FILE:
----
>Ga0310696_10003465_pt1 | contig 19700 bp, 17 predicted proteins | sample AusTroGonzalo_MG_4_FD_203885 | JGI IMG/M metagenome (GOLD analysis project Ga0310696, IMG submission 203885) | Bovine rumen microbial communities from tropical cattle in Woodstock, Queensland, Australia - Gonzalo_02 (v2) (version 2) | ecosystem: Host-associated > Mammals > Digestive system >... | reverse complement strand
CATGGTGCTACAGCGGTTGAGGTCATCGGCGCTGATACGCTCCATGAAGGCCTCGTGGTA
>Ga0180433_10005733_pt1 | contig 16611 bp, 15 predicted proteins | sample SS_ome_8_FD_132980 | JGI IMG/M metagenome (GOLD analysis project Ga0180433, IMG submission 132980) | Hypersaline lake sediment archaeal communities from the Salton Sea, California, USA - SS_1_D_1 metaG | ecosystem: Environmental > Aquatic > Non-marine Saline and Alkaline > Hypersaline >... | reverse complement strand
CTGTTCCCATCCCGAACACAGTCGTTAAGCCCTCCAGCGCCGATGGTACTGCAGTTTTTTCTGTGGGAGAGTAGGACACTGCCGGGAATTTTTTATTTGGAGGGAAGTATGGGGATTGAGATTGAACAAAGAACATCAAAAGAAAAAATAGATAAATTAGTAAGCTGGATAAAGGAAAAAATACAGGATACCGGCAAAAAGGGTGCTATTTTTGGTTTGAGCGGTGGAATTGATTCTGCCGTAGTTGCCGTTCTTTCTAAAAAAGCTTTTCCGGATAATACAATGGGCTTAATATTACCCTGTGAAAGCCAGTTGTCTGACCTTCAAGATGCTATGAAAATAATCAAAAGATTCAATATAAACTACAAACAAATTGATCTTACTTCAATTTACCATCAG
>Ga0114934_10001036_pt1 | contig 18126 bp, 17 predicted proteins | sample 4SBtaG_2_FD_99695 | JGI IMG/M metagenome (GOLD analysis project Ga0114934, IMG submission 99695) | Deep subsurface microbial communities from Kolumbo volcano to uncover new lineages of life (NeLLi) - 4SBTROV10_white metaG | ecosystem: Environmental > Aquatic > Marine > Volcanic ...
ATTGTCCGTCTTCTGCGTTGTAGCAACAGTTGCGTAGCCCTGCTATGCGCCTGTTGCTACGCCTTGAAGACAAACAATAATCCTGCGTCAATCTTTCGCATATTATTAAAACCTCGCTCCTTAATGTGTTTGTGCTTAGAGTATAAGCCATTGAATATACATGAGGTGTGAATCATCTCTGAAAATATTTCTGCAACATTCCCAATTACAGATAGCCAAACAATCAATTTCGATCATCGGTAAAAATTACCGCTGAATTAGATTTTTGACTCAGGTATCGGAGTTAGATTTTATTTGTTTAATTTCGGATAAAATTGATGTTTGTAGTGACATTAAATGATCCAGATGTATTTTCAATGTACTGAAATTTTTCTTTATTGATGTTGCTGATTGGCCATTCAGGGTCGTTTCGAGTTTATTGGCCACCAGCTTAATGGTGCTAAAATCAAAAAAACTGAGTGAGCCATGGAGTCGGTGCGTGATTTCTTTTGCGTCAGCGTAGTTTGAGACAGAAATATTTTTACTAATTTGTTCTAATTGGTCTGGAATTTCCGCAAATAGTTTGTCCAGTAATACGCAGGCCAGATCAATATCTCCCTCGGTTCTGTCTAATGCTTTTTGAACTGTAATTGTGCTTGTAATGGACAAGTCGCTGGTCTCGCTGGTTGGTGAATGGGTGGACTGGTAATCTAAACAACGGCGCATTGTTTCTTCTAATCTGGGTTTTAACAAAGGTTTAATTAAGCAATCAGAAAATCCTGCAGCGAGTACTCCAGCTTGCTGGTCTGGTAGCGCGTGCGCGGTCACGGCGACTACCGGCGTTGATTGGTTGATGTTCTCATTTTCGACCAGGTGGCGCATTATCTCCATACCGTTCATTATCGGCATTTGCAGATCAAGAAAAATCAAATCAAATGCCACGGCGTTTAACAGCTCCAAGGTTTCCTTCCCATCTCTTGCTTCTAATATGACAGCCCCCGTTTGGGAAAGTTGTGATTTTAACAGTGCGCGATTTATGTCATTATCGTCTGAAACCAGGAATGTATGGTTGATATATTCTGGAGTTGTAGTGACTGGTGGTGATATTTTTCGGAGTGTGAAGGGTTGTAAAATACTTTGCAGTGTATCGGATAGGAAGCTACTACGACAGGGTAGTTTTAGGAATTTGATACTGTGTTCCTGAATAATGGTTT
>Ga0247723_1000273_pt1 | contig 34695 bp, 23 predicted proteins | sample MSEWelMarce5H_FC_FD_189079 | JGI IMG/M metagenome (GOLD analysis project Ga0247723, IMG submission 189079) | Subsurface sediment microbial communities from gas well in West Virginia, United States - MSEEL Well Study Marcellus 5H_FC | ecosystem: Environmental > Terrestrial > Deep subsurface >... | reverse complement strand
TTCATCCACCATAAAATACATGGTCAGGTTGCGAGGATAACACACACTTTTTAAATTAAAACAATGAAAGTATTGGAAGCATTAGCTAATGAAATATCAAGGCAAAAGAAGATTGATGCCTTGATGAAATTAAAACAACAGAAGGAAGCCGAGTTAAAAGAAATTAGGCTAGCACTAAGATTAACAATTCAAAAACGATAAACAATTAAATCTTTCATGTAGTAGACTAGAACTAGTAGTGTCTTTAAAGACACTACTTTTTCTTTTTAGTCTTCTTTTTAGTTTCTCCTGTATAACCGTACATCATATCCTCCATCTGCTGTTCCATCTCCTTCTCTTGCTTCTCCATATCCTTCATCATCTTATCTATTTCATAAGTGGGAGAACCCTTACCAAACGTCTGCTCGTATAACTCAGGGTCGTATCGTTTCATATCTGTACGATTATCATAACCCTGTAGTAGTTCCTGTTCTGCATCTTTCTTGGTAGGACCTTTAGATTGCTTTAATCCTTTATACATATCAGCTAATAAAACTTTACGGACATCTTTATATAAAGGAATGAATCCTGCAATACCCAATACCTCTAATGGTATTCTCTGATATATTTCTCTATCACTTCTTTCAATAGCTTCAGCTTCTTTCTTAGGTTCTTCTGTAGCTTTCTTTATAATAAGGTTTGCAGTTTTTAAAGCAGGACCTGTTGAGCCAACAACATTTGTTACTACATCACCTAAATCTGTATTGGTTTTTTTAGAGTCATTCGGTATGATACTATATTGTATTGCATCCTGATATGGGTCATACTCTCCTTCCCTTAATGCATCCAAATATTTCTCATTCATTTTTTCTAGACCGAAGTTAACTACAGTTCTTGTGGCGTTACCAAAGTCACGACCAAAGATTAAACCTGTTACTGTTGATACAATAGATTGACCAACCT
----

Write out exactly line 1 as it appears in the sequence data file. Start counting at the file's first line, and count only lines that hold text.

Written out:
>Ga0310696_10003465_pt1 | contig 19700 bp, 17 predicted proteins | sample AusTroGonzalo_MG_4_FD_203885 | JGI IMG/M metagenome (GOLD analysis project Ga0310696, IMG submission 203885) | Bovine rumen microbial communities from tropical cattle in Woodstock, Queensland, Australia - Gonzalo_02 (v2) (version 2) | ecosystem: Host-associated > Mammals > Digestive system >... | reverse complement strand